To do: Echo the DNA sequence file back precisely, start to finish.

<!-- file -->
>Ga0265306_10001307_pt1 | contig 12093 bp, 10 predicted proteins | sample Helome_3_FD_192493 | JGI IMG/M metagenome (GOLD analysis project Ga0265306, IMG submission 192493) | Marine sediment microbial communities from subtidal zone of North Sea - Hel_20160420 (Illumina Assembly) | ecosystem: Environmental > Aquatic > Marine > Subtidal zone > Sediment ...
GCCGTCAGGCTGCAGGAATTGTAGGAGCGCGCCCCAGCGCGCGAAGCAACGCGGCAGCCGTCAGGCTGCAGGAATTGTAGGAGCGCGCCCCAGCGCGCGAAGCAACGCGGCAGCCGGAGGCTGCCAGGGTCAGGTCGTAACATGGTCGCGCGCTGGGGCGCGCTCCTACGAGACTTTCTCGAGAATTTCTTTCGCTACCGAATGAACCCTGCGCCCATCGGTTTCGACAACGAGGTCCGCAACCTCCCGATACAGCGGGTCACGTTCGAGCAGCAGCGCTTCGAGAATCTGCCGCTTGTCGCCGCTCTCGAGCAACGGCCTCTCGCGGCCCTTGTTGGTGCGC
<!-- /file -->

>Ga0265306_10001307_pt1 | contig 12093 bp, 10 predicted proteins | sample Helome_3_FD_192493 | JGI IMG/M metagenome (GOLD analysis project Ga0265306, IMG submission 192493) | Marine sediment microbial communities from subtidal zone of North Sea - Hel_20160420 (Illumina Assembly) | ecosystem: Environmental > Aquatic > Marine > Subtidal zone > Sediment ...
GCCGTCAGGCTGCAGGAATTGTAGGAGCGCGCCCCAGCGCGCGAAGCAACGCGGCAGCCGTCAGGCTGCAGGAATTGTAGGAGCGCGCCCCAGCGCGCGAAGCAACGCGGCAGCCGGAGGCTGCCAGGGTCAGGTCGTAACATGGTCGCGCGCTGGGGCGCGCTCCTACGAGACTTTCTCGAGAATTTCTTTCGCTACCGAATGAACCCTGCGCCCATCGGTTTCGACAACGAGGTCCGCAACCTCCCGATACAGCGGGTCACGTTCGAGCAGCAGCGCTTCGAGAATCTGCCGCTTGTCGCCGCTCTCGAGCAACGGCCTCTCGCGGCCCTTGTTGGTGCGC